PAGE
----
The Stride Blog
Get the latest tips on agile software development so you can scale and embrace change.
The mobile application revolution took off in 2008, when Apple allowed third-party applications for the iPhone. While it's way too early to say that ship has sailed, many companies and developers are looking for the next big thing.
It’s Thursday morning at 10:30am. Kim, Head of Product at Acme Co., confronts Kevin, CTO of Acme Co:
At Stride, we call our employees “developer consultants.” It’s a term that not many folks use, so let’s talk about what a developer consultant means to us at Stride.
As an entrepreneur, it’s easy to get caught up in the excitement around your idea. You pour blood, sweat and tears into your idea, speak to tons of potential customers and feel you’re really on to something big. Now, all you’ve got to do is build and launch the thing. Easy right? Not so fast. Selecting the right tech stack for your project is a key decision that you need to make. But, with a bit of forethought, choosing the right stack is doable, even if you’ve never written a line of code in your life, and it pays dividends for years to come.
Your enterprise shouldn't just think like a startup. Act like one. Get our MVP launch guide to fix your MVP launch today.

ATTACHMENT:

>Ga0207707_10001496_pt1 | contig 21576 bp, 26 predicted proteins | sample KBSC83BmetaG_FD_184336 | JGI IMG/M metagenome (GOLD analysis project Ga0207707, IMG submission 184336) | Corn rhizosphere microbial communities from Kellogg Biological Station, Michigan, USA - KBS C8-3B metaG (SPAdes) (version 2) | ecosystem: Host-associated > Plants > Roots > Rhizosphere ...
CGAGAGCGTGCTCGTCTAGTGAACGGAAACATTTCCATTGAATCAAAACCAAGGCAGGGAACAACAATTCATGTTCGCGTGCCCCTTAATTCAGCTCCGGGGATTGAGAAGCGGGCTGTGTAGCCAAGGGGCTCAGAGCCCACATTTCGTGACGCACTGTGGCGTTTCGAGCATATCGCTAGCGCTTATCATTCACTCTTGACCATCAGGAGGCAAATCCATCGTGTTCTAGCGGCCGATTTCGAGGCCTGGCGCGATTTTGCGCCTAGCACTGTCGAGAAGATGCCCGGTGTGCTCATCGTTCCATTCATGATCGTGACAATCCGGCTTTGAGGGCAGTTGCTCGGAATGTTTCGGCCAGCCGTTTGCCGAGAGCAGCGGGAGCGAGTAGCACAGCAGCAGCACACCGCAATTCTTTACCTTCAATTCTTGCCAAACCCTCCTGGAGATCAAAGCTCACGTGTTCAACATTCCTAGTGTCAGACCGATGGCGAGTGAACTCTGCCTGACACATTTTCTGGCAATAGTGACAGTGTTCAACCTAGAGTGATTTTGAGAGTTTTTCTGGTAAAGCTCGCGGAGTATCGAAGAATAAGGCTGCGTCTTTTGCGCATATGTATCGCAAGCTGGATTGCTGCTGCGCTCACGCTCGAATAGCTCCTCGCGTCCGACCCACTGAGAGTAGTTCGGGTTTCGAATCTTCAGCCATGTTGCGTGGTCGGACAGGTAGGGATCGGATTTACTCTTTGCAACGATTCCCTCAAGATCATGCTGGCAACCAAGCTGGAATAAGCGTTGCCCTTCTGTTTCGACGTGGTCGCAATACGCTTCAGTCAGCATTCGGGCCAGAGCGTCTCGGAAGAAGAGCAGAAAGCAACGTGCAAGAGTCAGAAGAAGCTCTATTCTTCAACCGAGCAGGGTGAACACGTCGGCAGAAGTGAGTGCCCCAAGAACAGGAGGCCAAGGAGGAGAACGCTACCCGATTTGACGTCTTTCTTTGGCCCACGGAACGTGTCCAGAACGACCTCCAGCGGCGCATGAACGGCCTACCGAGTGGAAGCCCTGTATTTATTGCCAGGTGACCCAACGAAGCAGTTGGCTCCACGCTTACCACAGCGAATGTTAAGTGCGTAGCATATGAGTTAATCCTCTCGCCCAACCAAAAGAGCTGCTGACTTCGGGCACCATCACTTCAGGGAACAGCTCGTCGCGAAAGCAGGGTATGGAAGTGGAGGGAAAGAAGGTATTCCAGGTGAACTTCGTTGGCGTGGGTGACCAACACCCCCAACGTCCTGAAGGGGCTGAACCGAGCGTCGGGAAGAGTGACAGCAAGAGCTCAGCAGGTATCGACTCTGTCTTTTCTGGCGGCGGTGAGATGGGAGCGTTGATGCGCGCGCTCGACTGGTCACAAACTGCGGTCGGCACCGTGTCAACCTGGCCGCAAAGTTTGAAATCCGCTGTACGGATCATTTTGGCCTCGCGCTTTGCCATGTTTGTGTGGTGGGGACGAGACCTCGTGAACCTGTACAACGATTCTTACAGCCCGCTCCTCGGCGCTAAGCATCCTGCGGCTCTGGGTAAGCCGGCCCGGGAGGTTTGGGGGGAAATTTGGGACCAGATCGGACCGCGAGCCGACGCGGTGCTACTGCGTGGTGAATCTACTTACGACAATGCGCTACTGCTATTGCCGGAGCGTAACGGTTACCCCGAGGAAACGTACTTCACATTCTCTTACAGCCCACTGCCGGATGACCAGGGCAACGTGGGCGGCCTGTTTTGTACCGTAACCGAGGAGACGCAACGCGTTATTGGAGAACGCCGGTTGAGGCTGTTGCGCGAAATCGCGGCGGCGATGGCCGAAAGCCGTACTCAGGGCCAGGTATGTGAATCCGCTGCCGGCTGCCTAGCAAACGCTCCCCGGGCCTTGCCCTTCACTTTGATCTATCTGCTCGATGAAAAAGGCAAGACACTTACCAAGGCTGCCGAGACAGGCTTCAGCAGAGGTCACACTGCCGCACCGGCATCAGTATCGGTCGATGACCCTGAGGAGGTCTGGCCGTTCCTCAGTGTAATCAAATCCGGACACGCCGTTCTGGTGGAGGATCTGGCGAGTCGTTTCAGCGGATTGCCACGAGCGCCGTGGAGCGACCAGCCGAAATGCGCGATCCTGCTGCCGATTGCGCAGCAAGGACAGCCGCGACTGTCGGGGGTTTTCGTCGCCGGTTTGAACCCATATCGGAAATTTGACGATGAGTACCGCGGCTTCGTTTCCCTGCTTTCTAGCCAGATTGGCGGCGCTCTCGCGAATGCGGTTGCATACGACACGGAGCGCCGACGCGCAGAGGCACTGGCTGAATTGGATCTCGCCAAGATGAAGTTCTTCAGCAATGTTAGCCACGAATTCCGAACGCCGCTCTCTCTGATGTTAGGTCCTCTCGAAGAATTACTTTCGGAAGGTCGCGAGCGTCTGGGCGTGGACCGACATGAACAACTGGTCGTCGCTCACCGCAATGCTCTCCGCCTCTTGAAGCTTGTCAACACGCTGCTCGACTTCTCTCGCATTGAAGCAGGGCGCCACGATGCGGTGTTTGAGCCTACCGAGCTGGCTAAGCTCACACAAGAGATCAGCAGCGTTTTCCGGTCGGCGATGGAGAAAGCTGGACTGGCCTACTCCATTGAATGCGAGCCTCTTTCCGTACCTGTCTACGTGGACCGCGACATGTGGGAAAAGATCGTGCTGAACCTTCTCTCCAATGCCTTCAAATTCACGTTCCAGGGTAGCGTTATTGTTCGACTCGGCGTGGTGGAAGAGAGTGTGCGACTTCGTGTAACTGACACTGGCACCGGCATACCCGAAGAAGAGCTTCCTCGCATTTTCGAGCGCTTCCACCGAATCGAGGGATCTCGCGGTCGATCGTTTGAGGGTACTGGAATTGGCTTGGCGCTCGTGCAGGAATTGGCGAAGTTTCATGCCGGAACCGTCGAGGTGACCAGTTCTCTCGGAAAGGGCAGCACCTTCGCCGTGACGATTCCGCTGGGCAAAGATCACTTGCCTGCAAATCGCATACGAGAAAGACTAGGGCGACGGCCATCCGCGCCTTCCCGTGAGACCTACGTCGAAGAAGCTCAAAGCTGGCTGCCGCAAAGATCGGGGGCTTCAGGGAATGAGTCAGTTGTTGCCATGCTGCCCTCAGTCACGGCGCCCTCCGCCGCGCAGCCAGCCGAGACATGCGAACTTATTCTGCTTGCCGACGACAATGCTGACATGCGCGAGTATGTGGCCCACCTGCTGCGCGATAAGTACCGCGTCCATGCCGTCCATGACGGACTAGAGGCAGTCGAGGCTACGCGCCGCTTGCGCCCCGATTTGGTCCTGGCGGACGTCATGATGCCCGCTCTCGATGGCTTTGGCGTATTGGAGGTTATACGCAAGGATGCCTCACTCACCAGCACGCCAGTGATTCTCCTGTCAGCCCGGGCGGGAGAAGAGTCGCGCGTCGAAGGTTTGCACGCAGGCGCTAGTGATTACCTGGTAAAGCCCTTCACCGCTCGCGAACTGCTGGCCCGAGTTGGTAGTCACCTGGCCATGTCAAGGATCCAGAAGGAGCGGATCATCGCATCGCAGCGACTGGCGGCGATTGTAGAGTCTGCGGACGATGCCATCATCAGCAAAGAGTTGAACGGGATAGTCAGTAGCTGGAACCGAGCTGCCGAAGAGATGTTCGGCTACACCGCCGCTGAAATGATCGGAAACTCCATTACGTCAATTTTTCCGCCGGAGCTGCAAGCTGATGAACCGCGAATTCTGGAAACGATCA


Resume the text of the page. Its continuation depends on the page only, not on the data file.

I am a huge fan of the New York Times, but today’s article, “Uber Case Could Be A Watershed for Women in Tech,” really pissed me off. Yes, it is absolutely true that many forms of harassment against women in the workplace have been going on forever, and yes it is true that sometimes, the individuals responsible for said harassment go unpunished. And it is also true that there are many bro-grammer cultures that can’t seem to figure out how to treat all employees fair and equally. But, the New York Times article quotes Freada Kapor Klein, a partner at the venture capital firm Kapor Capital and an Uber investor. Ms. Kapor Klein states that an Uber employee asked her, in regards to harassment of women in the workplace, ‘Has anyone gotten it right in tech?’” and her response was “not yet. And that means an opportunity for Uber.”
Not only is a fixed bid project a bad idea, it’s actually a myth and doesn’t in fact exist. Let me explain. Let’s say you want to launch an MVP, build a new product, or upgrade an existing application. You have a vision and scope. You also have a budget in mind. And now, you set out to build and launch the product. You find a team to build your product and then you ask, “How much is this going to cost?”
At Stride, we put a lot of thought into our internal mentorship program, and a big part of that is distinguishing the role of the mentor from the role of the manager. This distinction is useful for anyone who wants to be a mentor, so we’d like to share our thoughts on the matter. Perhaps it will be helpful to you.
Pair programming is probably the most controversial and least-adopted Agile practice. Capers Jones finds that for defect removal it’s relatively expensive compared to other techniques, though he doesn't take other advantages of pair programming into account. (In his comparison of methodologies, XP as a whole comes out at or near the top in terms of schedule and total cost of ownership.) There is no denying that pairing is a highly visible cost to management: "Two developers at one workstation? No way! We already pay them a fortune!"